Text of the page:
Southwire Claims To Not Be Root Cause of Plaguing Noise

Carrollton Ga -- A Southwire official on Monday insisted his company's machinery is not the "root cause" behind a humming noise that has allegedly been disrupting residents in a nearby neighborhood during the wee hours of the morning for over a year.
During his explanation of why he thinks the problem stems from somewhere else at Monday's Carrollton City Council meeting, Executive Vice President and President of Southwire's Industrial Division, Jeff Herrin, also encouraged Carrollton City Council to update the city's noise ordinance. Suggesting that the current ordinance, which dates back to at least 1975, makes it difficult for a plant officer or codes enforcer to measure noise quantitatively.
The noise issue for the residents of The Cottages of Carrollton community was brought to Council's attention in 2016. Since that time, the City of Carrollton, including City Councilman Gerald Byrd, have attempted to resolve the issue. On Monday, resident Marcelle Roy said the problem still exists and that the noise at times was so troubling that many residents could not sleep and some were considering selling their properties.
While no other possibility was suggested for the noise, Herrin said company officials are convinced that it could no longer be from their equipment. Herrin said changes have been made over recent months to lower the decibel levels to accommodate area residents but a couple of incidents convinced them that they were not the root cause.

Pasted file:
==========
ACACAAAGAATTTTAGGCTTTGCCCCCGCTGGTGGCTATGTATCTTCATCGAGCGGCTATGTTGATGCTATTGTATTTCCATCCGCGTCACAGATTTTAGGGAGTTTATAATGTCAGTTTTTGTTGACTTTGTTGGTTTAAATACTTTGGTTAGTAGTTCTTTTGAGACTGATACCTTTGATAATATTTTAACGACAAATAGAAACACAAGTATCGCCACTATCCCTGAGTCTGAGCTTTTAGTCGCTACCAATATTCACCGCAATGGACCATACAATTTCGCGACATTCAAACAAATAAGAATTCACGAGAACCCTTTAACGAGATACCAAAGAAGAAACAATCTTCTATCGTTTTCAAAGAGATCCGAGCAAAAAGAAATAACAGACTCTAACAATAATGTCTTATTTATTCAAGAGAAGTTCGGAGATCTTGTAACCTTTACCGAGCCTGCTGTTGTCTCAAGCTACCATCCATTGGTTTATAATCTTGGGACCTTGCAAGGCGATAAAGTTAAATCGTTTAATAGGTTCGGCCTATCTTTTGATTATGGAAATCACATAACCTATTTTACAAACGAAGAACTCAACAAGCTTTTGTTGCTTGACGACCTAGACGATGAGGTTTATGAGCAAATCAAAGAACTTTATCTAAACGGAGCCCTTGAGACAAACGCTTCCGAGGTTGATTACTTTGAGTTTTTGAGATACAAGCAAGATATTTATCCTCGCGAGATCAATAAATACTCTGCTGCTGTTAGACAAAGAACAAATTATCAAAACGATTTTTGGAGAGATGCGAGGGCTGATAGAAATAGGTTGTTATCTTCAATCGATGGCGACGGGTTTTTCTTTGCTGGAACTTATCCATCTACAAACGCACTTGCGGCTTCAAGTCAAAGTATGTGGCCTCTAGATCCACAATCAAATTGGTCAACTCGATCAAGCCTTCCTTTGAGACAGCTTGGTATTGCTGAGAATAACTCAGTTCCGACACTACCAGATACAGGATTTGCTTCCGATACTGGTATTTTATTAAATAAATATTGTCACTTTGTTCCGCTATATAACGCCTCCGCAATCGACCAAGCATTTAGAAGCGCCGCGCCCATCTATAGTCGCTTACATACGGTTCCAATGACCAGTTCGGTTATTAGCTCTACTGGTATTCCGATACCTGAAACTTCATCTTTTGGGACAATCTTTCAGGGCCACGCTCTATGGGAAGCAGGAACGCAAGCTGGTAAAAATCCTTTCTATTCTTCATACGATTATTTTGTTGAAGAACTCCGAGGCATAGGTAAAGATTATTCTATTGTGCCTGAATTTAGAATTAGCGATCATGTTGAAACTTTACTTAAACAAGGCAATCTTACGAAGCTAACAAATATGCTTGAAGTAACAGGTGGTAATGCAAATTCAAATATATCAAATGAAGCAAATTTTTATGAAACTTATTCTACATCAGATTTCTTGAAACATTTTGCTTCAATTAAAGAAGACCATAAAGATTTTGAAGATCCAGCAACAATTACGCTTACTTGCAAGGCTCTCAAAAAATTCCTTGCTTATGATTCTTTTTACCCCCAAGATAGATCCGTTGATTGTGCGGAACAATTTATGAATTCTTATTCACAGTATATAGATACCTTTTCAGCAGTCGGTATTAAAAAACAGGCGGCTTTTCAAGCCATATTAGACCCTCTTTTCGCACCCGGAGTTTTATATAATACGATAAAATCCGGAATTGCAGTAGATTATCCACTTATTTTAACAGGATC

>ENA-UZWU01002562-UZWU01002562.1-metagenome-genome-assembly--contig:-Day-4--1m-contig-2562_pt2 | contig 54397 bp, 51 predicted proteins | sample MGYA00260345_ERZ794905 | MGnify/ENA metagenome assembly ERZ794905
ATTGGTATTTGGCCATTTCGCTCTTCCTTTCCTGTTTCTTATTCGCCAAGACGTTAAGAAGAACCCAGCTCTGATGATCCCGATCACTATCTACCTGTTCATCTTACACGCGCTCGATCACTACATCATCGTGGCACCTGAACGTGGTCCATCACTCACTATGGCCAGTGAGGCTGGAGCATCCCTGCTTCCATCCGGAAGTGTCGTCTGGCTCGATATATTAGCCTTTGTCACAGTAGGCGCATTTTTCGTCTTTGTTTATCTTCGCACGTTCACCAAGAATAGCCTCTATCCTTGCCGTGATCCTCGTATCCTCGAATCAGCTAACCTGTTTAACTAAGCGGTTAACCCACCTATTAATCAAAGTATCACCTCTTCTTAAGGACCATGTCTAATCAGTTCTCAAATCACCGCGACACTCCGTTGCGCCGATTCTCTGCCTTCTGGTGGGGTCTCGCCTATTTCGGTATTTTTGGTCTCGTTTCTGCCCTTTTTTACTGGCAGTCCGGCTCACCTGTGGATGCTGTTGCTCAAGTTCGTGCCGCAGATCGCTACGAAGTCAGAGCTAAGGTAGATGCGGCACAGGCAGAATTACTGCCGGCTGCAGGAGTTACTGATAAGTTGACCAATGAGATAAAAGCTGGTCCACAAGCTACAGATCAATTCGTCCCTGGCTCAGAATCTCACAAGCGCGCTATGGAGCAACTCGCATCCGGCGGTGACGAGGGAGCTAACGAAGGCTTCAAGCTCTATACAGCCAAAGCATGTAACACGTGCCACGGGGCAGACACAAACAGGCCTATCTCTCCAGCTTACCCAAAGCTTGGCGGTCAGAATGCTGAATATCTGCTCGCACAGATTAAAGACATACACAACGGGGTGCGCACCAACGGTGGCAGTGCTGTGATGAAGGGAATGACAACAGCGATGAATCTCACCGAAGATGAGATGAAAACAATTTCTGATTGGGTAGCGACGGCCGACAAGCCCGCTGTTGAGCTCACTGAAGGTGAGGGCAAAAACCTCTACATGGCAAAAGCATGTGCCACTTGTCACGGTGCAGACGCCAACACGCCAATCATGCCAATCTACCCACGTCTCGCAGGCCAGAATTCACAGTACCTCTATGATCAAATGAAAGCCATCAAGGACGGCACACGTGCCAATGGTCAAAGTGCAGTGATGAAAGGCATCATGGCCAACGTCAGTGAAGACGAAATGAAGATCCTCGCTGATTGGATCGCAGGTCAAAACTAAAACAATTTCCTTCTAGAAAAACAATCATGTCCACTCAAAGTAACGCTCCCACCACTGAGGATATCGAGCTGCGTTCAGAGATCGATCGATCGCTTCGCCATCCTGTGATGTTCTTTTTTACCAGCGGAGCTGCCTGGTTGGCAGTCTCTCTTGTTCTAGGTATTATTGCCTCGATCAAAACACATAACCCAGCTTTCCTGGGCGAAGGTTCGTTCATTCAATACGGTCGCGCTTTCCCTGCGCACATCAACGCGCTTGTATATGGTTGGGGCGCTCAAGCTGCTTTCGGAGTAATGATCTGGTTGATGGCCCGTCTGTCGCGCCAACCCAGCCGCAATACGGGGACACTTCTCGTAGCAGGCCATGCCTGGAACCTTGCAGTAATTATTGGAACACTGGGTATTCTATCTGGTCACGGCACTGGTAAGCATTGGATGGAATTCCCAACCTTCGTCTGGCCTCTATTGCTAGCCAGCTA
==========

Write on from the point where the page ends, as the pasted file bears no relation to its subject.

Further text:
Herrin shared his findings, "What convinced us we were not the root cause of the noise issue in the community, is we got a correspondence that said things have been really good for three days and this was in mid October. And then on October the 14th or 15th, we shut the plant down for safety meetings. So while the plant was down we got a report that the noise was unbearable. We can't correlate anything, but here at a time when the noise should be as good as it has ever been, we are getting complaints. So it is starting to tell us that we are not the root cause of this noise issue in the community."   
Herrin said again in later October that the company was shut down for inventory. Yet, once again,  noise complaints were communicated.
He concluded that they do believe there is a problem but they are not the root cause.
Carrollton City Attorney Chuck Conerly said city officials will work toward updating the city's noise ordinance in 2018.
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